Stanley Sathler

Synchronous and asynchronous in computer systems, and their usage in JavaScript through Promises

Table of contents


  • Synchronism is often referred as “sync”; asynchronism, as “async”.
  • The sync blocks a main control flow during a heavy operation.
  • The sync makes elements idle for a period of time.
  • The async doesn’t having idle elements.
  • The async doesn’t block the main control flow. The heavy operation is performed in a secondary flow control.
  • In async, when the heavy operation is done, the main flow receives a message from the secondary flow control telling it is done.
  • Sync / asyn can be used in different situations. OS’ process managers use asynchronism for I/O. Client-Server apps can use asynchronism for network requests.
  • Sync / async are both concepts. Promises are the concrete implementation of async in JavaScript.


If you are a programmer, you’ve probably heard about shynchronous and asynchronous operations. Being personally a JavaScript programmer, the first time I heard about them was through Promises.

Promises will be briefly explained later in this post.

At that time, I understood how to use Promises, but not how to create them. Worse: I didn’t understand when to create them. That happened because I didn’t understand what sync (synchronism) and async (asynchronism) were.

Both terms refer to techniques used by far more than just high-level programming languages.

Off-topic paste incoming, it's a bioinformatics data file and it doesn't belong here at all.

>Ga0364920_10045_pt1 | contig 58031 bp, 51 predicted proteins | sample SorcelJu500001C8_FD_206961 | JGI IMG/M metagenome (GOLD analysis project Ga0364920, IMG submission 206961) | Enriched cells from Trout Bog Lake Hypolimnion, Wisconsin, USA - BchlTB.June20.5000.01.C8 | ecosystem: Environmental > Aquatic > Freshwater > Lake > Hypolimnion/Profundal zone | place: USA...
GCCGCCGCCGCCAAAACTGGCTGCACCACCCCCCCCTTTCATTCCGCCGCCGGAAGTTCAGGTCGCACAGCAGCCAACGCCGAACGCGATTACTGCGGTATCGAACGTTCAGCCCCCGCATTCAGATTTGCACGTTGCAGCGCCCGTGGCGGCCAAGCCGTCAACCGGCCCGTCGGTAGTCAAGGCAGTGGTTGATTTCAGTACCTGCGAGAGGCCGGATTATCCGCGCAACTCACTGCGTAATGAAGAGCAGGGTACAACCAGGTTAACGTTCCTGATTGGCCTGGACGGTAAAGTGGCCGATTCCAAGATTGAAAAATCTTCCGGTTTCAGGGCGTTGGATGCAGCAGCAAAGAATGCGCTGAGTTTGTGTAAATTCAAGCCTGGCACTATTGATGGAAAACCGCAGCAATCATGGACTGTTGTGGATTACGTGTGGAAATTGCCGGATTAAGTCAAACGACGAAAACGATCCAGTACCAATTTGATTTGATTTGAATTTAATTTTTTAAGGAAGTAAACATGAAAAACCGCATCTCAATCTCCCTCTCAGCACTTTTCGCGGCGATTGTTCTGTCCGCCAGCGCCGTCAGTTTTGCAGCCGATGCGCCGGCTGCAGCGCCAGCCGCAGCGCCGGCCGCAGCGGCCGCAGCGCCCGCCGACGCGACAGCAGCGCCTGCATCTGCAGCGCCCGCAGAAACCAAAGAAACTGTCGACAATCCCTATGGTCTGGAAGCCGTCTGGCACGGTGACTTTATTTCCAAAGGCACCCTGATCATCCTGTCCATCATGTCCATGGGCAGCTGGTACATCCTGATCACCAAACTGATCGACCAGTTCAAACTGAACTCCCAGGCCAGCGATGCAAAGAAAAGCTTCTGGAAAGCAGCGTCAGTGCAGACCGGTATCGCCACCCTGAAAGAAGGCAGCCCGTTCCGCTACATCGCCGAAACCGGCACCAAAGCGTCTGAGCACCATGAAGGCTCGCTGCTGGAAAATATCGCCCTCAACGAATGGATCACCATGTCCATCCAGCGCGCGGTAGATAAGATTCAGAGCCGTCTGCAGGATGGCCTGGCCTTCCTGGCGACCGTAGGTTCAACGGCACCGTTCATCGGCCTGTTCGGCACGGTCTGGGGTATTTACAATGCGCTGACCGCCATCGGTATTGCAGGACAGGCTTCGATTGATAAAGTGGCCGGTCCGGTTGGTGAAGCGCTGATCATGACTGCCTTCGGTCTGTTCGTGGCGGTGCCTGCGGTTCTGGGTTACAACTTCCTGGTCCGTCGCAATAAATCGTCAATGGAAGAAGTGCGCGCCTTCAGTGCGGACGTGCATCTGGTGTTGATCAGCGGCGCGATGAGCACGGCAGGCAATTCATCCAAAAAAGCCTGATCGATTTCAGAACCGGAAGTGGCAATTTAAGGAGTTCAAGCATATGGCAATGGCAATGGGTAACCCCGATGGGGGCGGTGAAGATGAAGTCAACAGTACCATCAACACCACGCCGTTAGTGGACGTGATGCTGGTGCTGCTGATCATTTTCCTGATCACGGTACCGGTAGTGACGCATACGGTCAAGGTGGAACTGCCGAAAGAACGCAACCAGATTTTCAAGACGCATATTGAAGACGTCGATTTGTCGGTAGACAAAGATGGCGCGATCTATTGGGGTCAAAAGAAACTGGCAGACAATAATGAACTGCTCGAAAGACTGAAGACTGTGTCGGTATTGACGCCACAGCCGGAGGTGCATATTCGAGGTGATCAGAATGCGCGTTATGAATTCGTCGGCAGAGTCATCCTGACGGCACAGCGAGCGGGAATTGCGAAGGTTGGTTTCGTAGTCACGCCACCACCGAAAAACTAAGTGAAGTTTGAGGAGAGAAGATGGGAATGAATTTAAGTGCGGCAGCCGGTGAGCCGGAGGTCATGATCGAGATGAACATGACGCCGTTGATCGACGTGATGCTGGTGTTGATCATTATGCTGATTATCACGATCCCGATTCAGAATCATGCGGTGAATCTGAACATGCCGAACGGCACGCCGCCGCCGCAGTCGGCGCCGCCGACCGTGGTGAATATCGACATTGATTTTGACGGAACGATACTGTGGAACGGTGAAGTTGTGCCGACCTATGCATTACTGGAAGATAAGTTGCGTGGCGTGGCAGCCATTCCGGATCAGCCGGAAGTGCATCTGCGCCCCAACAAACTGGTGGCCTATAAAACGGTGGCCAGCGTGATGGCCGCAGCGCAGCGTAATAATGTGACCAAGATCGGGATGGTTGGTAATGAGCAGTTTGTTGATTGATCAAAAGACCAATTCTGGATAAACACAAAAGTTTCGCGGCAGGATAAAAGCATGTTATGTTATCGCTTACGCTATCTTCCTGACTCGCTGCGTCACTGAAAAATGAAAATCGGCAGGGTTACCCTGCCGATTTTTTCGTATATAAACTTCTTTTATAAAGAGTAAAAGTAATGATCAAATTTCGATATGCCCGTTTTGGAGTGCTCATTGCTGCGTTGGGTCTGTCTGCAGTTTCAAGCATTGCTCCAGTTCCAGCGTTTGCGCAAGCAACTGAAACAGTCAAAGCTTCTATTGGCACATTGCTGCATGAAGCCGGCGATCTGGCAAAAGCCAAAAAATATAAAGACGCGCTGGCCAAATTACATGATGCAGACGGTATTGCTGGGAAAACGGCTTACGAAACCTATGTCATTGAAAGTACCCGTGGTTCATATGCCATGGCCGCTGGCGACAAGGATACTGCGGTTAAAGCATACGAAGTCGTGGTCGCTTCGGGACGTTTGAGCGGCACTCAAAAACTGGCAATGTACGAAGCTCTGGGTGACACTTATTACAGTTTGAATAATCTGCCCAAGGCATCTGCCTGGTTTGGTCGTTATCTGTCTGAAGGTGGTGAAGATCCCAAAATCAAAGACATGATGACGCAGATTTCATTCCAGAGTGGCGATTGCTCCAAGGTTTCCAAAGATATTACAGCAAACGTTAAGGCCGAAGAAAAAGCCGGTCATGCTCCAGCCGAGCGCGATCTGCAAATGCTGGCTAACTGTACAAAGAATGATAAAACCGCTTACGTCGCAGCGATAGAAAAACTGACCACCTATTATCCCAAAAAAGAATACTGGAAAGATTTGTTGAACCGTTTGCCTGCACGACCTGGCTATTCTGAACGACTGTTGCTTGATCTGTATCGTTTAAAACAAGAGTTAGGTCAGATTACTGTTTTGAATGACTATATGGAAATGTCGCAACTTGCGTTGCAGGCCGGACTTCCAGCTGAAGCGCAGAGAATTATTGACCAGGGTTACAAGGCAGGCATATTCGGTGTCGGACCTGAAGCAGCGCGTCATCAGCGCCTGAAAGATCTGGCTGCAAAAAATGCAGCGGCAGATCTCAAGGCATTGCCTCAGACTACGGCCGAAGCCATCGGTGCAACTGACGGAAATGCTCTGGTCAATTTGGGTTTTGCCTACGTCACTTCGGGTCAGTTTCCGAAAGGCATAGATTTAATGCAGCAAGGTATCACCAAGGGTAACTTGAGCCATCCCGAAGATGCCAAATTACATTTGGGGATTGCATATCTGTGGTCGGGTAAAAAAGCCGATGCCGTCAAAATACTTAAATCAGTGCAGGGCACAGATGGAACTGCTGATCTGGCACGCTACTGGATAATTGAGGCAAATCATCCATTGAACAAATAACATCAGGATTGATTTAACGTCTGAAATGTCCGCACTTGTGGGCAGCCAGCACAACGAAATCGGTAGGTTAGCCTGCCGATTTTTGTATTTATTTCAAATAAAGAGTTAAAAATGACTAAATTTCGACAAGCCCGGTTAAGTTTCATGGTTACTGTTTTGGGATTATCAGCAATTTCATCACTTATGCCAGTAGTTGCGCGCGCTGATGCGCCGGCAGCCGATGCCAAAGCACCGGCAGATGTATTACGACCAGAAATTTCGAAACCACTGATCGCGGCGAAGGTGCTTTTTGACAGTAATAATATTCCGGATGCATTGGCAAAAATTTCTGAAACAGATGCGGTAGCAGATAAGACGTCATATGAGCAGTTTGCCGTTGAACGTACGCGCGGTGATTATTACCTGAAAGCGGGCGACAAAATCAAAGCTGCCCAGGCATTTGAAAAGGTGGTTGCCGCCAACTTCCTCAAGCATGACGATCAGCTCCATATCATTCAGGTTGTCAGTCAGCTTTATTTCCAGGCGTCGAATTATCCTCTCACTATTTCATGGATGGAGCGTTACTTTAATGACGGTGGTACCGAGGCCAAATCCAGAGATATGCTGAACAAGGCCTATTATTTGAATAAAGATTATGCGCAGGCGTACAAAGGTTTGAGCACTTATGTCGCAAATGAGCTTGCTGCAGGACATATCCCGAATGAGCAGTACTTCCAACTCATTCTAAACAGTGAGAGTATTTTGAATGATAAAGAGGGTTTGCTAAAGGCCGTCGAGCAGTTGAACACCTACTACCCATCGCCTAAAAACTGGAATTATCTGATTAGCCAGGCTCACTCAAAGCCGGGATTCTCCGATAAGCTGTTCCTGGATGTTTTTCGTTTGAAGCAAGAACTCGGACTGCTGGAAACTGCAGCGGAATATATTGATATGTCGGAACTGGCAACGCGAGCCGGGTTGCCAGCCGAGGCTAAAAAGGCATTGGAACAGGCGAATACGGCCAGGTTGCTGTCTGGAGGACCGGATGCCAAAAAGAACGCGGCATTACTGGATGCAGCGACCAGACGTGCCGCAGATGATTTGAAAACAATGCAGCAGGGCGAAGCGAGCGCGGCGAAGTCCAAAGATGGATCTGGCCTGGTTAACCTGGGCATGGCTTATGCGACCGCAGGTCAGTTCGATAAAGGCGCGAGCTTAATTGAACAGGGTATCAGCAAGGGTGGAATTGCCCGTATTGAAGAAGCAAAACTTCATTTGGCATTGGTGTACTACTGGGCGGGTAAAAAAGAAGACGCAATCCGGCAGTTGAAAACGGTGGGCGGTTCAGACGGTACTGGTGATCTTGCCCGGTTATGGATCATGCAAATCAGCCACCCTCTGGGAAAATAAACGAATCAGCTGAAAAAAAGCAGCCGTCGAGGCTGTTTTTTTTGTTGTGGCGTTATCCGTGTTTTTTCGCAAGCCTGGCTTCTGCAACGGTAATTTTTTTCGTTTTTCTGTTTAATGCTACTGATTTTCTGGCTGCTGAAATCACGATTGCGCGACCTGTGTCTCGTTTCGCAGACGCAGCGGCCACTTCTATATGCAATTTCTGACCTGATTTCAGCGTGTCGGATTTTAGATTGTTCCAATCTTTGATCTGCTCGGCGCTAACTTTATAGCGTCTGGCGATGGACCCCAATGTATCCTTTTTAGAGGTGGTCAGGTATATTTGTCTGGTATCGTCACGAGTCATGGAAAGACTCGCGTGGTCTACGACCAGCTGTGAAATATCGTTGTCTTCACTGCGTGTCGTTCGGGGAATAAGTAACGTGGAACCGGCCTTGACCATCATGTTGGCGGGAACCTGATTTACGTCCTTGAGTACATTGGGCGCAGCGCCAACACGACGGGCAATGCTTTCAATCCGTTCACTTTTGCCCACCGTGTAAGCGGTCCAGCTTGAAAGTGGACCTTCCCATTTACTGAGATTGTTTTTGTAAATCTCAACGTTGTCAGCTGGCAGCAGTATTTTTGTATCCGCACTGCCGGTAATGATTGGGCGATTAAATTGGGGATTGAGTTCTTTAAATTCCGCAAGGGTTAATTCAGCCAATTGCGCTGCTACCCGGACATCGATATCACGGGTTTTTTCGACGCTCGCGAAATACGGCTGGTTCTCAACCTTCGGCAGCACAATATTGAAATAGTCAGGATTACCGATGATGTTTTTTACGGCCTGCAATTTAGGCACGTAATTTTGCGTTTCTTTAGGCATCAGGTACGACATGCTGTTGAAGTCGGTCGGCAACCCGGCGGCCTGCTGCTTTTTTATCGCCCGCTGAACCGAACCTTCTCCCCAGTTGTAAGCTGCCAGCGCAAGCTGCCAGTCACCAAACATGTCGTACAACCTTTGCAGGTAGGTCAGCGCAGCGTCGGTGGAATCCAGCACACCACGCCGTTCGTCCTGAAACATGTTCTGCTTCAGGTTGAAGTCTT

It can be used by kernels. It can be used by user applications. It can be used by network protocols. It can be used in different situations.

Sync and async are concepts. They are solutions to a specific problem. It can be implemented in different ways for different scenarios.

A funny analogy

Let’s say you’re a messenger. You deliver letters from people to people living in different cities. But you are special. You don’t just deliver: you wait for the response, so you can bring it back. And keep doing it back and forth.

Each person takes 3 days to write their letter. It means that once delivered, you need to stay around (sleeping in an inn) for 3 days. You basically stay idle for 3 days.

As the number of people grows, your waste increases. 3 days being idle are 3 days that you could be making some money.

You’re sync. You’re synchronized. When someone takes 3 days to give you something, you stay idle, without doing anything.

However, you realized that you could do better. Why waiting for 3 days without doing anything? What if, within those 3 days, you went to the next city and delivered one more letter to one more client?

Then, when the first client finishes it (after 3 days), you just go back there to collect his response letter?

This way you wouldn’t be idle. While someone is writing his letter, you can deliver the other ones. Once a client finishes writing the letter, he just tells you, and you go back there to collect it.

Now you’re being async. You’re not getting idle when something else is happening; instead, you’re performing better by delivering the other letters in the meantime.

Sync operations

Sync operations are executed sequentially. They’re sequential, synchronized. A second instruction only executes after the first one has finished.